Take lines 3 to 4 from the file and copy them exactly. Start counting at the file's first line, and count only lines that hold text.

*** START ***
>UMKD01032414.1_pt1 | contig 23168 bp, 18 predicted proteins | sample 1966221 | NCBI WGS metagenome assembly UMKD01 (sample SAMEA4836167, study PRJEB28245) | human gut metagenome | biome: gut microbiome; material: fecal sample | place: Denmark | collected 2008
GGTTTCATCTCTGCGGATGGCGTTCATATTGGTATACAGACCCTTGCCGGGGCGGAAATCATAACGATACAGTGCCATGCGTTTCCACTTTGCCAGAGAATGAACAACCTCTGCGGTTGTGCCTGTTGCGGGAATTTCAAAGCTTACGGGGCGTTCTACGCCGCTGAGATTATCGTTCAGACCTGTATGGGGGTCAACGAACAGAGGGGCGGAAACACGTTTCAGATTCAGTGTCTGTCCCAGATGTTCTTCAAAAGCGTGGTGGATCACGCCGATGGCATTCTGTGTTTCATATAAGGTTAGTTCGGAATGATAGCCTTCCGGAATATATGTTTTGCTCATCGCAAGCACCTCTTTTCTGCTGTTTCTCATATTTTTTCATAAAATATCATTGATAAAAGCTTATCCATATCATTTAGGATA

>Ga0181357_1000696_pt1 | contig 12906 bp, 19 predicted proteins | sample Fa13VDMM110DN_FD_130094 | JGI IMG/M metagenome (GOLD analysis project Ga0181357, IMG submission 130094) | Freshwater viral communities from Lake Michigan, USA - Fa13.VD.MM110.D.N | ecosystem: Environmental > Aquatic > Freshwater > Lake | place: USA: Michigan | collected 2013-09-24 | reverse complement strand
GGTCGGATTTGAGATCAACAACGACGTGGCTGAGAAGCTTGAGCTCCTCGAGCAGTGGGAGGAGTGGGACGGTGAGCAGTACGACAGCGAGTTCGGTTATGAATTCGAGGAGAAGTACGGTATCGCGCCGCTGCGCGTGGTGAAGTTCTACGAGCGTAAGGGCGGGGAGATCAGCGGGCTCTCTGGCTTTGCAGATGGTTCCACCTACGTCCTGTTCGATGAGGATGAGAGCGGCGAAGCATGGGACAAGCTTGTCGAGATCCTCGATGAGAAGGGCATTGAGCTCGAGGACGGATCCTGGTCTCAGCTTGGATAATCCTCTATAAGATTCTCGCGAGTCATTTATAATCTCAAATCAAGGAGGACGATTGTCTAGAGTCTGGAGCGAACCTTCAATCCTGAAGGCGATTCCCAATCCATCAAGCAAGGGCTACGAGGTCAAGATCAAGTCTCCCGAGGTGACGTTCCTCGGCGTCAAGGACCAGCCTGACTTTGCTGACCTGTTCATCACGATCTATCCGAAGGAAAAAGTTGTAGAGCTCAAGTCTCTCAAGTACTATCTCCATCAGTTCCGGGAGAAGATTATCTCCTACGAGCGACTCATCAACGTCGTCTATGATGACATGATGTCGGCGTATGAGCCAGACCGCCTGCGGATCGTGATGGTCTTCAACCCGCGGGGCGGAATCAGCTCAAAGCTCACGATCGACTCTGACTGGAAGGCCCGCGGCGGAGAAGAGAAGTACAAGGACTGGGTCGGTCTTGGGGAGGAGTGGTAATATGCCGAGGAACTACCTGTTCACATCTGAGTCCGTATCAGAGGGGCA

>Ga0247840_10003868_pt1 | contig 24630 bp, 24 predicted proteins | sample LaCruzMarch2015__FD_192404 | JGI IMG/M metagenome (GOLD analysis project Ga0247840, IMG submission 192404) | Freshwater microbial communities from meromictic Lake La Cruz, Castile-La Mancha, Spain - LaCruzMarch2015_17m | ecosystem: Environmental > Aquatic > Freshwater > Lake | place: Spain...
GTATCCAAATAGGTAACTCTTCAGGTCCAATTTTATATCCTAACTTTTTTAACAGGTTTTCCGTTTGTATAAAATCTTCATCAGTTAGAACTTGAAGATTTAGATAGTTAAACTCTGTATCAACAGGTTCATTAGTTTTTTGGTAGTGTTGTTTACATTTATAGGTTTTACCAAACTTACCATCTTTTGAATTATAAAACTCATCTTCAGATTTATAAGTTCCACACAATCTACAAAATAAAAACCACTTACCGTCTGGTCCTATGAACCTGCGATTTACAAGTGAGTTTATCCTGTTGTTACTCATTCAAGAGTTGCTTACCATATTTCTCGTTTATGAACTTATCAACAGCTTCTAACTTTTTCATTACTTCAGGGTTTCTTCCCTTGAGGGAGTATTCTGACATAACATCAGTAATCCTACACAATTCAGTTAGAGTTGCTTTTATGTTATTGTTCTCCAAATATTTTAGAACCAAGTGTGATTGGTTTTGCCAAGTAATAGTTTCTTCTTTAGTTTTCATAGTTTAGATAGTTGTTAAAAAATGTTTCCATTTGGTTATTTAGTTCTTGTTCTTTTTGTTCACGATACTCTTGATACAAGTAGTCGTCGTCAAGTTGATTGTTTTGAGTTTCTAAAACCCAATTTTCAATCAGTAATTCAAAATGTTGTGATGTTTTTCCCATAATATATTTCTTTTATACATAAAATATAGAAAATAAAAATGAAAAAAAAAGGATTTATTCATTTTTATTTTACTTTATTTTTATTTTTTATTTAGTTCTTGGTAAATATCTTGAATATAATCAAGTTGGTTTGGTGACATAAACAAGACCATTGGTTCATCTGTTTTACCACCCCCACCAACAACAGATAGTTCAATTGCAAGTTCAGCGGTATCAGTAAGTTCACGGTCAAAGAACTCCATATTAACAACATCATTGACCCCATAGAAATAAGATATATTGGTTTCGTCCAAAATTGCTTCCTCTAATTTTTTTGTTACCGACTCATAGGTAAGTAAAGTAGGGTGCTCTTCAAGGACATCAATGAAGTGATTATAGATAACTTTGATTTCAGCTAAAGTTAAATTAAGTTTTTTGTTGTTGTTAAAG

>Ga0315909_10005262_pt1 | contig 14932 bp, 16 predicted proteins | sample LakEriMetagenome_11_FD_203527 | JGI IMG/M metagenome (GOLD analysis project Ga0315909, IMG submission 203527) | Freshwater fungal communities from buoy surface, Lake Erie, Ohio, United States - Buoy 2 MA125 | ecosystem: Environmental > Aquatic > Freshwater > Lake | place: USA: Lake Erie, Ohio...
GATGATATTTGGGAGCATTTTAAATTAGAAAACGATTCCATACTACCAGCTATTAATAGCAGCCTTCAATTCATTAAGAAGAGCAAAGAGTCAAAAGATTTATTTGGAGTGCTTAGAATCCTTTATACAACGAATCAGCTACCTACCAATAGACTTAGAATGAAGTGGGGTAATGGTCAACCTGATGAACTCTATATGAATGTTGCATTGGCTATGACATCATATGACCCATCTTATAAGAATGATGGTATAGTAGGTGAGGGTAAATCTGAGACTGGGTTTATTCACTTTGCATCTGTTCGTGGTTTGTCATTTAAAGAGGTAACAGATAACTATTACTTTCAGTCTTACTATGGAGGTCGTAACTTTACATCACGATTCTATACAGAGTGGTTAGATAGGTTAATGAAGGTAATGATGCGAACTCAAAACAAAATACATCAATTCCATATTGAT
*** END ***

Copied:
>Ga0181357_1000696_pt1 | contig 12906 bp, 19 predicted proteins | sample Fa13VDMM110DN_FD_130094 | JGI IMG/M metagenome (GOLD analysis project Ga0181357, IMG submission 130094) | Freshwater viral communities from Lake Michigan, USA - Fa13.VD.MM110.D.N | ecosystem: Environmental > Aquatic > Freshwater > Lake | place: USA: Michigan | collected 2013-09-24 | reverse complement strand
GGTCGGATTTGAGATCAACAACGACGTGGCTGAGAAGCTTGAGCTCCTCGAGCAGTGGGAGGAGTGGGACGGTGAGCAGTACGACAGCGAGTTCGGTTATGAATTCGAGGAGAAGTACGGTATCGCGCCGCTGCGCGTGGTGAAGTTCTACGAGCGTAAGGGCGGGGAGATCAGCGGGCTCTCTGGCTTTGCAGATGGTTCCACCTACGTCCTGTTCGATGAGGATGAGAGCGGCGAAGCATGGGACAAGCTTGTCGAGATCCTCGATGAGAAGGGCATTGAGCTCGAGGACGGATCCTGGTCTCAGCTTGGATAATCCTCTATAAGATTCTCGCGAGTCATTTATAATCTCAAATCAAGGAGGACGATTGTCTAGAGTCTGGAGCGAACCTTCAATCCTGAAGGCGATTCCCAATCCATCAAGCAAGGGCTACGAGGTCAAGATCAAGTCTCCCGAGGTGACGTTCCTCGGCGTCAAGGACCAGCCTGACTTTGCTGACCTGTTCATCACGATCTATCCGAAGGAAAAAGTTGTAGAGCTCAAGTCTCTCAAGTACTATCTCCATCAGTTCCGGGAGAAGATTATCTCCTACGAGCGACTCATCAACGTCGTCTATGATGACATGATGTCGGCGTATGAGCCAGACCGCCTGCGGATCGTGATGGTCTTCAACCCGCGGGGCGGAATCAGCTCAAAGCTCACGATCGACTCTGACTGGAAGGCCCGCGGCGGAGAAGAGAAGTACAAGGACTGGGTCGGTCTTGGGGAGGAGTGGTAATATGCCGAGGAACTACCTGTTCACATCTGAGTCCGTATCAGAGGGGCA